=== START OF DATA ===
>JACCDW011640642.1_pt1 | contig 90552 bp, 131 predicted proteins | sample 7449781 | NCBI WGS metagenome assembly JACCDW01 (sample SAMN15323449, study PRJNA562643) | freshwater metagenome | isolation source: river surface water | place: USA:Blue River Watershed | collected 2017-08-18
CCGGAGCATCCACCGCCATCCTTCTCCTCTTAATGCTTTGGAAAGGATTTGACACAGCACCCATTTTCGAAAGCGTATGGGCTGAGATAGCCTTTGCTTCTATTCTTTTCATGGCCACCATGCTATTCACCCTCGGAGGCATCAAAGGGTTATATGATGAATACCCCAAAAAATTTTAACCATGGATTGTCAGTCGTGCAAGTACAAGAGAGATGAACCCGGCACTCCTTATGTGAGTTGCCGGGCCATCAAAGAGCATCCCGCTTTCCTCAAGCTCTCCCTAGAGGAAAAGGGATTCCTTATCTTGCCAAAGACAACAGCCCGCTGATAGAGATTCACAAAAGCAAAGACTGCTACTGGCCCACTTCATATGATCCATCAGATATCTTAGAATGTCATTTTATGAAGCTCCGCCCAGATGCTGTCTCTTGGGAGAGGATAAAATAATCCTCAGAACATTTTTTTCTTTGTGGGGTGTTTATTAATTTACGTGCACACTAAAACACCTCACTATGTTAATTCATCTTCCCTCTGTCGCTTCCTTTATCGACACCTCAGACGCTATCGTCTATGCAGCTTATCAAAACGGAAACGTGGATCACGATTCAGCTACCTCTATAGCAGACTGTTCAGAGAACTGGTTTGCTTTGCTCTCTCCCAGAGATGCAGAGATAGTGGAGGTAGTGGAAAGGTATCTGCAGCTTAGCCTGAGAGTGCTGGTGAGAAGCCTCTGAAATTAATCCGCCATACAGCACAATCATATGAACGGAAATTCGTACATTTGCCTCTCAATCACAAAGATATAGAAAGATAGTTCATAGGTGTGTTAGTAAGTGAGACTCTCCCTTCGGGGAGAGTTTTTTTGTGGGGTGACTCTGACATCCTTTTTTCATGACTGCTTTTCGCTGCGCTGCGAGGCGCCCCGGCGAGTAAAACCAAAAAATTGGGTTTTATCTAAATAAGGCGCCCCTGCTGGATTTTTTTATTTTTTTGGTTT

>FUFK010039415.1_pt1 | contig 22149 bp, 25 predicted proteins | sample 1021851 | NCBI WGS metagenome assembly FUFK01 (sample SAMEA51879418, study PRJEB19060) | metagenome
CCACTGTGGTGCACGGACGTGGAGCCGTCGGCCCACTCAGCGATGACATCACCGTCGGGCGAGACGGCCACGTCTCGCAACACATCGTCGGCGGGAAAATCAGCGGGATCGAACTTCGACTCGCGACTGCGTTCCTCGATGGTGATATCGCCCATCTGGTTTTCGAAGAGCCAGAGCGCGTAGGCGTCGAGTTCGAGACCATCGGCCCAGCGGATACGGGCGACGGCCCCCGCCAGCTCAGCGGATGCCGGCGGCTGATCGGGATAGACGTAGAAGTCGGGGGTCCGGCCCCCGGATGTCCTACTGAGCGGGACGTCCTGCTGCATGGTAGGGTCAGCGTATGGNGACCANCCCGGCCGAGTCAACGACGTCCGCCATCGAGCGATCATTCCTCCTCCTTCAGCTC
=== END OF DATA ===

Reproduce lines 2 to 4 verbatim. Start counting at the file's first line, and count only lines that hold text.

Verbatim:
CCGGAGCATCCACCGCCATCCTTCTCCTCTTAATGCTTTGGAAAGGATTTGACACAGCACCCATTTTCGAAAGCGTATGGGCTGAGATAGCCTTTGCTTCTATTCTTTTCATGGCCACCATGCTATTCACCCTCGGAGGCATCAAAGGGTTATATGATGAATACCCCAAAAAATTTTAACCATGGATTGTCAGTCGTGCAAGTACAAGAGAGATGAACCCGGCACTCCTTATGTGAGTTGCCGGGCCATCAAAGAGCATCCCGCTTTCCTCAAGCTCTCCCTAGAGGAAAAGGGATTCCTTATCTTGCCAAAGACAACAGCCCGCTGATAGAGATTCACAAAAGCAAAGACTGCTACTGGCCCACTTCATATGATCCATCAGATATCTTAGAATGTCATTTTATGAAGCTCCGCCCAGATGCTGTCTCTTGGGAGAGGATAAAATAATCCTCAGAACATTTTTTTCTTTGTGGGGTGTTTATTAATTTACGTGCACACTAAAACACCTCACTATGTTAATTCATCTTCCCTCTGTCGCTTCCTTTATCGACACCTCAGACGCTATCGTCTATGCAGCTTATCAAAACGGAAACGTGGATCACGATTCAGCTACCTCTATAGCAGACTGTTCAGAGAACTGGTTTGCTTTGCTCTCTCCCAGAGATGCAGAGATAGTGGAGGTAGTGGAAAGGTATCTGCAGCTTAGCCTGAGAGTGCTGGTGAGAAGCCTCTGAAATTAATCCGCCATACAGCACAATCATATGAACGGAAATTCGTACATTTGCCTCTCAATCACAAAGATATAGAAAGATAGTTCATAGGTGTGTTAGTAAGTGAGACTCTCCCTTCGGGGAGAGTTTTTTTGTGGGGTGACTCTGACATCCTTTTTTCATGACTGCTTTTCGCTGCGCTGCGAGGCGCCCCGGCGAGTAAAACCAAAAAATTGGGTTTTATCTAAATAAGGCGCCCCTGCTGGATTTTTTTATTTTTTTGGTTT

>FUFK010039415.1_pt1 | contig 22149 bp, 25 predicted proteins | sample 1021851 | NCBI WGS metagenome assembly FUFK01 (sample SAMEA51879418, study PRJEB19060) | metagenome
CCACTGTGGTGCACGGACGTGGAGCCGTCGGCCCACTCAGCGATGACATCACCGTCGGGCGAGACGGCCACGTCTCGCAACACATCGTCGGCGGGAAAATCAGCGGGATCGAACTTCGACTCGCGACTGCGTTCCTCGATGGTGATATCGCCCATCTGGTTTTCGAAGAGCCAGAGCGCGTAGGCGTCGAGTTCGAGACCATCGGCCCAGCGGATACGGGCGACGGCCCCCGCCAGCTCAGCGGATGCCGGCGGCTGATCGGGATAGACGTAGAAGTCGGGGGTCCGGCCCCCGGATGTCCTACTGAGCGGGACGTCCTGCTGCATGGTAGGGTCAGCGTATGGNGACCANCCCGGCCGAGTCAACGACGTCCGCCATCGAGCGATCATTCCTCCTCCTTCAGCTC